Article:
I was just looking through this stack overflow question: What's the hardest or most misunderstood aspect of LINQ? and I couldnt believe I was using so many of these concepts sometimes correctly and sometimes incorrectly.

Can you guys please direct me to a book/blog that explains all these concepts. It would be really cool to understand all the details

Thanks in advance

Double thumbs up for Jon Skeet's Edulinq series :) Read this article LINQ Secrets Revealed: Chaining and Debugging. Also check LINQ in Action and LINQ Pocket Reference books. Cheers!

Good day!

I'm currently building a small website where I write down problems that arise and answers to them for others to see. Currently I'm using a DAL much like the one described here. Now I have been looking at other models, and in particular linq based models using Linq2SQL and the ADO.net Entries framework. I realize I'm moving the data access to the code layer in a way since I'm then filtering out for example a toplist with linq queries. The reason I started doing this was because the DAL was not really syncing up with the DB at all times and nullable types became not nullable when I changed something in the DB. Then if I would reimport the tables into the data table my queries would be lost.

My simple question is really, if you want a good DAL for ASP.net today, what would that be? Suggestions, experiences are more than welcome.

I personally preffer LINQ to SQL and ADO.NET Entity Framework. Microsoft guys also use those technologies in their latest projects (take a look at KOBE project for example). Thus, Microsoft recommends those two as well.

Though.. sometimes I use Data Access Application block from Enterprise Library and manual DAL coding when I need maximum control over it's functionality and implementation.

Other alternatives are: NHibernate, SubSonic, different ORM solutions like LLBLGen Pro.


Great books on this subject:


Related tools:

  • LINQPad is also a great way to learn LINQ: it comes preloaded with 200 examples from the book, C# 3.0 in a Nutshell. There's no better way to experience the coolness of LINQ and functional programming.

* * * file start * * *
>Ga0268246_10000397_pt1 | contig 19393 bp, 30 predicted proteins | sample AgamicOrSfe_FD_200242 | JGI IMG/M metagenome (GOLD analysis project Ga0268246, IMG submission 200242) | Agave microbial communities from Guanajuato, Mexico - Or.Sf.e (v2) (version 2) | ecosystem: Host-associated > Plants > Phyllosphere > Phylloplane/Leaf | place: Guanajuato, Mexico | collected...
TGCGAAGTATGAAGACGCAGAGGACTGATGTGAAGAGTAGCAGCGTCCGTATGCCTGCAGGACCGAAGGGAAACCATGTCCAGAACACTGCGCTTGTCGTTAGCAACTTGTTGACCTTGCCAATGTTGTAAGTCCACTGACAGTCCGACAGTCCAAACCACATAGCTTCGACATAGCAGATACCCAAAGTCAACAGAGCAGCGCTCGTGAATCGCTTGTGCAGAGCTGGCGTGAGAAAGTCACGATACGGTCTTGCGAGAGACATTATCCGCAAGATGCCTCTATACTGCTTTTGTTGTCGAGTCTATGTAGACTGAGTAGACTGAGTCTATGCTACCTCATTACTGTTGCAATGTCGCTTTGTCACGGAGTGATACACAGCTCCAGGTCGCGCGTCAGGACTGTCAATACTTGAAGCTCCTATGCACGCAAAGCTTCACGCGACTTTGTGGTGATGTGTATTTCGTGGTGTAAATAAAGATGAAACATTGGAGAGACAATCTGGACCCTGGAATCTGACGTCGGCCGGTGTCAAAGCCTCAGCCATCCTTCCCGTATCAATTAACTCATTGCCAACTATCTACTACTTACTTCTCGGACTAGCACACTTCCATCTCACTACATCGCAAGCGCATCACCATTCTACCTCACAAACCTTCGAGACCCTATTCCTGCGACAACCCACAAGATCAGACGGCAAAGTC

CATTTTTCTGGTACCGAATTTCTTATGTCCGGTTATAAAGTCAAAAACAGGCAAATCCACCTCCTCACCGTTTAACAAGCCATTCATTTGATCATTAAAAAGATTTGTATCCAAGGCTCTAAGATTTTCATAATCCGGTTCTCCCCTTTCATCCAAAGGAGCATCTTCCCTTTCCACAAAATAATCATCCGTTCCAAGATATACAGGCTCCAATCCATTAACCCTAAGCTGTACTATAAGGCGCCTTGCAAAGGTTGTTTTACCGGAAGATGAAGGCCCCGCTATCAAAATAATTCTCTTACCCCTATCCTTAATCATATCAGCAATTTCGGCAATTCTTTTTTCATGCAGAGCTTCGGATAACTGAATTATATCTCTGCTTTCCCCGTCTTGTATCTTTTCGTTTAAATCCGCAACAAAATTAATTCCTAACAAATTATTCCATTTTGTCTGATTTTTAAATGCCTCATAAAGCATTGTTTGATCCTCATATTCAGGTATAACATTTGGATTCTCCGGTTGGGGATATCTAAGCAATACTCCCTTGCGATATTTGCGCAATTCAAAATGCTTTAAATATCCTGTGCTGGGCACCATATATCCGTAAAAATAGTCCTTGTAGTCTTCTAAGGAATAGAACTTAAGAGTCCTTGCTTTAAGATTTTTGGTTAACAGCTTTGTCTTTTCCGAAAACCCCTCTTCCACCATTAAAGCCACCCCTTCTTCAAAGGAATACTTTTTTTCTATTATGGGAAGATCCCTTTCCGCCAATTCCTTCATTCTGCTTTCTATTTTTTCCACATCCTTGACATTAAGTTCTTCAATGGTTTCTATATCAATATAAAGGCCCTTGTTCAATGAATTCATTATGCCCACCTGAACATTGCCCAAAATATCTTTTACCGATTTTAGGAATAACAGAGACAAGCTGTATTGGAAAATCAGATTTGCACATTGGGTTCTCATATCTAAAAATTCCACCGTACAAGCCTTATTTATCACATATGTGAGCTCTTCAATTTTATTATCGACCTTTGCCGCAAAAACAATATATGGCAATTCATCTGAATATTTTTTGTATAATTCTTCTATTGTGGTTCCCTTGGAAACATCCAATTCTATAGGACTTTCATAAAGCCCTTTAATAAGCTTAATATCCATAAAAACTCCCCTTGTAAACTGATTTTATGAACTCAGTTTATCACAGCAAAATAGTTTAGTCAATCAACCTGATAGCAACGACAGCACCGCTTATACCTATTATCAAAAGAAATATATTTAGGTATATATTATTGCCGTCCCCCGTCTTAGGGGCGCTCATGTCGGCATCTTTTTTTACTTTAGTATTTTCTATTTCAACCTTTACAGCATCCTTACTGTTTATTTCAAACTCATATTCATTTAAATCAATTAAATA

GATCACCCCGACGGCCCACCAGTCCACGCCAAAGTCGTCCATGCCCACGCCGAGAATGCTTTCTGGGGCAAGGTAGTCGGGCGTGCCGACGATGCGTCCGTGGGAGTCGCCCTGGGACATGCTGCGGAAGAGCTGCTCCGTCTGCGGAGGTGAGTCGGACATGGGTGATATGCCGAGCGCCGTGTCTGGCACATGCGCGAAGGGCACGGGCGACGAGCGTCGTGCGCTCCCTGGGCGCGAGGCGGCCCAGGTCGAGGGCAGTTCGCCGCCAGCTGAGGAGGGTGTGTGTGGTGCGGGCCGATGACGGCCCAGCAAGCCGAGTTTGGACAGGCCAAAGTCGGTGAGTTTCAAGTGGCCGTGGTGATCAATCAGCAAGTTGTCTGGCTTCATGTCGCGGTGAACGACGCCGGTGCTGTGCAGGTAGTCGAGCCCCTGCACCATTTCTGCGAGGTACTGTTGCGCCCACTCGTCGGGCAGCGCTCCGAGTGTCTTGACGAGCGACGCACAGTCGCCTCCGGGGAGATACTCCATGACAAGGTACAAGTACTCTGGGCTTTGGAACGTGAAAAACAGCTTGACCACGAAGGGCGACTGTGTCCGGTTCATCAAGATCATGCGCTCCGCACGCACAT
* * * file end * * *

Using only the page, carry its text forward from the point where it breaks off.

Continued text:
I am learning Windows Forms in C#.NET 2008 and i want to build a class to work with SIMPLE xml files (config file like INI files), but i just need a simple class (open, getvalue, setvalue, creategroup, save and close functions), to substitute of ini files.

I already did something and it is working but I am having trouble when I need to create different groups, something like this:

<?xml version="1.0" encoding="utf-8"?>
<CONFIG>
  <General>
    <Field1>192.168.0.2</Field1>
  </General>
  <Data>
    <Field1>Joseph</Field1>
    <Field2>Locked</Field2>
  </Data>
</CONFIG>

how can i specify that i want to read the field1 of [data] group? note that i have same field name in both groups (Field1)!

I am using System.Linq, something like this:

To open document:

XmlDocument xmlDoc = new XmlDocument();
xmlDoc.Load(FilePath);

To save document:

xmlDoc.Save(FilePath);

To get value:

public string getValue(string Field)
{
    string result = "";
    try
    {
        XmlNodeList xmlComum = xmlDoc.GetElementsByTagName(Field);
        if (xmlComum.Item(0) == null)
            result = "";
        else
            result = xmlComum.Item(0).InnerText;
    }
    catch (Exception ex)
    {
        return "";
    }
    return result;
}

To set value:

public void setValue(string Group, string Field, string FieldValue)
{
    try
    {
        XmlNodeList xmlComum = xmlDoc.GetElementsByTagName(Field);